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India-Maldives: What Happened in High-Level Meet Before Call to Withdraw Troops?

Sources said that India presented "options for workable solutions" while discussing troop withdrawal with maldives.

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"The Indian side presented multiple options for workable solutions to our differences with Malé, none of them seem to have been deemed acceptable," sources in the Ministry of External Affairs told The Quint a day after Maldives President Mohammed Muizzu formally asked India to withdraw its military personnel from the island nation by 15 March.

Public Policy Secretary at the Maldivian President's office Abdulla Nazum Ibrahim addressed a press conference and said, “Indian military personnel cannot stay in the Maldives. This is the policy of President Dr Mohamed Muizzu and that of this administration."

Malé and New Delhi had set up a high-level core group back when PM Modi met Muizzu on the sidelines of COP-28 Summit, to negotiate the withdrawal of troops, and the group's first meeting took place on Sunday, 14 January, which saw the presence of the Indian High Commissioner, Diplomats and the Defence Attaché at the Maldives Foreign Affairs Ministry Headquarters in Malé.

According to the latest figures, 88 Indian military personnel, two HAL Dhruv helicopters and a Dornier aircraft for humanitarian purposes, are present in the Maldives. Indian troops have been stationed in Maldives to trian their military in combat and reconnaissance, and rescue-aid operations.

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In the last five years, Indian personnel have successfully carried out over 500 medical evacuations in the Maldives, resulting in the saving of 523 lives. This year alone, there have been 131 evacuations, with 140 and 109 evacuations in the preceding two years.

In the past year, 122 missions were conducted, with 152 and 124 missions undertaken in 2021 and 2020, respectively, WION reported.

While the Indian readout of the meeting said that the two sides worked on "finding a mutually workable solution to enable continued operation of Indian aviation platforms that provide humanitarian and medvac services," the statement from Maldives, additionally stated:

"Both sides expressed willingness to intensify cooperation and agreed to fast-track the withdrawal of Indian military personnel."

However, there remains some lack of clarity regarding when an agreement to withdraw the Indian military was reached since President Muizzu claimed that, after dialogue with the Indian government, an agreement was reached in December 2023.

Moreover, the readout from the Indian MEA made no mention of an agreement between the two sides.

Commenting on the first meeting, sources told The Quint, "We believed, and suggested, that a more nuanced approach be applied to the withdrawal of our troops because our policy remains in maintaining regional stability, for which we ask that our partners follow similar practices of co-operation."

The Timing 

The move comes a day after Muizzu returned from his five-day visit to China and just a few days after a diplomatic spat over social media posts by the now-suspended Maldivian ministers against Prime Minister Narendra Modi.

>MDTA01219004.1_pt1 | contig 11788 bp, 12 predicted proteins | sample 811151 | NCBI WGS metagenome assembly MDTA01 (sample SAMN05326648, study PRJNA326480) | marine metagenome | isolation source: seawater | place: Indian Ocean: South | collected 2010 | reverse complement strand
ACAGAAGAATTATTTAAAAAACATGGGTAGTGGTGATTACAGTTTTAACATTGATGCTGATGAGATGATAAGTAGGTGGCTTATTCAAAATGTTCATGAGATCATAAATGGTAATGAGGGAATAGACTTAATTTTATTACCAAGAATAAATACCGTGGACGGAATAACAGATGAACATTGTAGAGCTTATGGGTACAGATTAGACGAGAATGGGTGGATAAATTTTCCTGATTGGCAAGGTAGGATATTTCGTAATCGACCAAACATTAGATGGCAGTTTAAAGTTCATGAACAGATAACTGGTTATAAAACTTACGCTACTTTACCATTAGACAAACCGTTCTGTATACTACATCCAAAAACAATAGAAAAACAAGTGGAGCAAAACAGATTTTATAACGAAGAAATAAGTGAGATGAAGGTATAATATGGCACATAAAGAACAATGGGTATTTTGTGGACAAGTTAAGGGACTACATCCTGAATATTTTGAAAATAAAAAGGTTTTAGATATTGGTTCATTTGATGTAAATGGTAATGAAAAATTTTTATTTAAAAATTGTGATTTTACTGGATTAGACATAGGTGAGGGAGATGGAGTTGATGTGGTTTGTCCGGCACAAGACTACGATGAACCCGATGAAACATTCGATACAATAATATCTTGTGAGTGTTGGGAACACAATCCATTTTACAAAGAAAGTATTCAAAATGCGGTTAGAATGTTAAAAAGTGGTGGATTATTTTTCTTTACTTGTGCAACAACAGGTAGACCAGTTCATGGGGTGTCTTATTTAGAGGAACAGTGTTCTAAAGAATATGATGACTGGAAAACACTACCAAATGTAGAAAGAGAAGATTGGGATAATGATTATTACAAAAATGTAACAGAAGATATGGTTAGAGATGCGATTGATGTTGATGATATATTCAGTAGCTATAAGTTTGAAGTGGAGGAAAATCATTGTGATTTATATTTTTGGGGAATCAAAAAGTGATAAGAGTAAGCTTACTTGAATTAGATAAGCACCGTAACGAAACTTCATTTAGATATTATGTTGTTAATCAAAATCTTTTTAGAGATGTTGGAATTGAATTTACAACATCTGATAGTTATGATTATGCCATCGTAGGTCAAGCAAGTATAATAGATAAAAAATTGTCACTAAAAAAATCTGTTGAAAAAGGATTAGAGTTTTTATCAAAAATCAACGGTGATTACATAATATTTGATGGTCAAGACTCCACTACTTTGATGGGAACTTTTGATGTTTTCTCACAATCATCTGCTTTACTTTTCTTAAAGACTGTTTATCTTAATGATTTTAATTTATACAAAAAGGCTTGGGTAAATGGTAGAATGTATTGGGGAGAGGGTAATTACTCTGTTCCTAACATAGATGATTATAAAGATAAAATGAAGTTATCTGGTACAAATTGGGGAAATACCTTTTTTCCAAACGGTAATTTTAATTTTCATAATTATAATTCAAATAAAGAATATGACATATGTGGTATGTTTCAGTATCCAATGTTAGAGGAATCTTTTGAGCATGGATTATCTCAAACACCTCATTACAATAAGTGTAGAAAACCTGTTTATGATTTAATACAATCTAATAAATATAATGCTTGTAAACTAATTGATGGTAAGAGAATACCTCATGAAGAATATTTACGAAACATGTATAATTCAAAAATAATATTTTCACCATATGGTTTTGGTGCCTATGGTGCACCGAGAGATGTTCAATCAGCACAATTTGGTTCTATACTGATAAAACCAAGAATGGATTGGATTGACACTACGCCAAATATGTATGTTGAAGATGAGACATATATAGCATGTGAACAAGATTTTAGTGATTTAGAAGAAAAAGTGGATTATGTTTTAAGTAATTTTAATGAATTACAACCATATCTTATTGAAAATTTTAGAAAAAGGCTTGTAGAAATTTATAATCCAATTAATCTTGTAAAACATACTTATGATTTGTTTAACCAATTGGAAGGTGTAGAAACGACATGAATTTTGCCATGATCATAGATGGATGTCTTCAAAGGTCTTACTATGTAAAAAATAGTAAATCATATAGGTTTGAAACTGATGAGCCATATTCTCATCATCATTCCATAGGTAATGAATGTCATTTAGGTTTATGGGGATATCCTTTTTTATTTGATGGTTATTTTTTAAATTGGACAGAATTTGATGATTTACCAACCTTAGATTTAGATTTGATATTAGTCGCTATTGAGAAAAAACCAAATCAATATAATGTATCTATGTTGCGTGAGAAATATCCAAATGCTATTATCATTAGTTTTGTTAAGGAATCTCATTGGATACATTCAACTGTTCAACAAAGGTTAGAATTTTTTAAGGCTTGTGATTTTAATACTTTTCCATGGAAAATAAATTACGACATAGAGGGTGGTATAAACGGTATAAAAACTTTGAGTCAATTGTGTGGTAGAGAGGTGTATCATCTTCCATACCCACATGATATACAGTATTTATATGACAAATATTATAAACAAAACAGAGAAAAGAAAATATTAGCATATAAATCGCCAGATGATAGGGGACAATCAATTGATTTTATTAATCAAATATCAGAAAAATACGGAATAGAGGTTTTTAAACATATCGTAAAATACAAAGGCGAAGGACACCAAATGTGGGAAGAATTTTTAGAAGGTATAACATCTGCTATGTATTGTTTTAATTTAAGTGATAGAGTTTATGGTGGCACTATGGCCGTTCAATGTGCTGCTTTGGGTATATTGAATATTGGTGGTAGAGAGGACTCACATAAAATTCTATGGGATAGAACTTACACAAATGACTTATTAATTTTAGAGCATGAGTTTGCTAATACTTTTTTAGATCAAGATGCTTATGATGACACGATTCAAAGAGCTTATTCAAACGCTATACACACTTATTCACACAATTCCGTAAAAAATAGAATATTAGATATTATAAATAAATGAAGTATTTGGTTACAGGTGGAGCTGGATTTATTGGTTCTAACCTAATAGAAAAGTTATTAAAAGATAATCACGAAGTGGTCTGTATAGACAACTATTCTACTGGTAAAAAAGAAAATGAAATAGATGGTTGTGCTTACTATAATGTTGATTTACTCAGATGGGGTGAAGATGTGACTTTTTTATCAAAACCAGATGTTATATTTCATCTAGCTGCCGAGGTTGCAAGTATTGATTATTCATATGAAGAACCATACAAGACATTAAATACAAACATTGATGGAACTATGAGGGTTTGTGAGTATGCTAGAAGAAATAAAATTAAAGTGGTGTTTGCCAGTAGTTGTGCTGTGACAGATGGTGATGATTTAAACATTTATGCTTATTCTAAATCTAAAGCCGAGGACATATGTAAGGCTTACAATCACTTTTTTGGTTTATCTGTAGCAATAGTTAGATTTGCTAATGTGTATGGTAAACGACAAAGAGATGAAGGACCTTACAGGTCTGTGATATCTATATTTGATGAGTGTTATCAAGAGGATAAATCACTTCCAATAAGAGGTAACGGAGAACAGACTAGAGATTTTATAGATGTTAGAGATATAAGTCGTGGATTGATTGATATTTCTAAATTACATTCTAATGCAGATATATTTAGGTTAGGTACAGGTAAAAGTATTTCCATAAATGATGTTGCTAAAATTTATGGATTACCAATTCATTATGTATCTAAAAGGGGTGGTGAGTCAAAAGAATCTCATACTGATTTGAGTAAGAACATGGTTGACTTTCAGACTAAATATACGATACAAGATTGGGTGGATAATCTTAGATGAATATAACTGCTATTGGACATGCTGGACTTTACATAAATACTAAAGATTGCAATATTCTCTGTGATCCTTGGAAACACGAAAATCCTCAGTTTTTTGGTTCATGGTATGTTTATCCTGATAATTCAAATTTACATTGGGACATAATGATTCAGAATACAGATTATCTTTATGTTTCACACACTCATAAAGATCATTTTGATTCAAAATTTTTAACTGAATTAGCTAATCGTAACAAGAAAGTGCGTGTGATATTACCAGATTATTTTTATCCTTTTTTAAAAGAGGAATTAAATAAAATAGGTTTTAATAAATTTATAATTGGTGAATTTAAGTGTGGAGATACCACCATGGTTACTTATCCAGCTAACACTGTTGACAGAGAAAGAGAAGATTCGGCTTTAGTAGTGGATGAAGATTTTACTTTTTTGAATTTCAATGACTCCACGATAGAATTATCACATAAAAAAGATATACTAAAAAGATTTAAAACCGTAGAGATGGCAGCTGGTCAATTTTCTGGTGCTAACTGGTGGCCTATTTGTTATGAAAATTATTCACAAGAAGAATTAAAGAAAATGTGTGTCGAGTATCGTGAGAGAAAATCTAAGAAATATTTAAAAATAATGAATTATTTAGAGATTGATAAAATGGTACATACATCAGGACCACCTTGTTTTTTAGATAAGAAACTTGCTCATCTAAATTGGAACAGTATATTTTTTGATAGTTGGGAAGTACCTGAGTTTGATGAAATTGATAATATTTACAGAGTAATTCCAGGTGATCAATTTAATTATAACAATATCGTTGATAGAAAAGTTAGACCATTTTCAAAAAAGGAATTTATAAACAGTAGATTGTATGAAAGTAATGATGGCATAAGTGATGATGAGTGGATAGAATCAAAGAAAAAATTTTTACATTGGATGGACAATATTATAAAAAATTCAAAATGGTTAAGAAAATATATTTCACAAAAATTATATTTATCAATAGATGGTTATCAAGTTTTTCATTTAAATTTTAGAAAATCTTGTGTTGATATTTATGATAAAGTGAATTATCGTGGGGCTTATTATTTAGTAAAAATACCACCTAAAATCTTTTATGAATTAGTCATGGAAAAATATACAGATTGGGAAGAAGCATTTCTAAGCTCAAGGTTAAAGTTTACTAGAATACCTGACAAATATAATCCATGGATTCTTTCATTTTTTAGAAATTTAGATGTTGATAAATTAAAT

On Saturday, 13 January, he told reporters that Maldives might be a small country “but this doesn’t give them the license to bully us.”

In an apparent jibe at India, Muizzu said, "We aren't in anyone's backyard...This ocean does not belong to a specific country. This (Indian) Ocean also belongs to all countries situated in it."

Besides holding bilateral talks with Chinese President Xi Jinping, Muizzu’s China visit was marked by signing 20 agreements, an aid of $130 million to Maldives, and a joint statement which read:

"China firmly supports the Maldives in upholding its national sovereignty, independence and national dignity, respects and supports the Maldives' exploration of a development path that suits its national conditions, and firmly opposes external interference in the internal affairs of the Maldives."

Back in November 2023, when Muizzu took office, The Quint reported on his meeting with Union Minister Kiren Rejiju, where the former said that the reason behind the request to withdraw the Indian military was "the Maldivian people [who] had given him a strong mandate to make the request to India..."

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The Quint also spoke to a diplomatic source privy to details of talks held between Malé and New Delhi since Muizzu took office and said, "Without commenting on the politics, anti-India sentiments have always been present to some extent in the Maldives, but it has only heightened over the last few months."

Importantly, the source said:

"At a time where we can see a shift in how Malé is positioning itself in the Global South, the presence of even a few handfuls of Indian soldiers play have been portrayed a threat to their national security."

They further mentioned that Muizzu's visit to China was a thorn in New Delhi's side, given that they "expected that traditions be followed."

Muizzu chose Turkiye as his first overseas visit, breaking with a longstanding tradition in his country’s diplomatic practices. He subsequently went to UAE for the COP-28 summit, where he met PM Modi, before visiting China.

Across party lines, Maldivian presidents have long made India their first port of call after being elected, in a reflection of the South Asian giant’s traditional influence on the idyllic Indian Ocean archipelago.

The Quint learnt that while "diplomatic channels were discussing the possibility of President Muizzu's visit to India, no concrete decisions have been taken by Malé."

(At The Quint, we are answerable only to our audience. Play an active role in shaping our journalism by becoming a member. Because the truth is worth it.)

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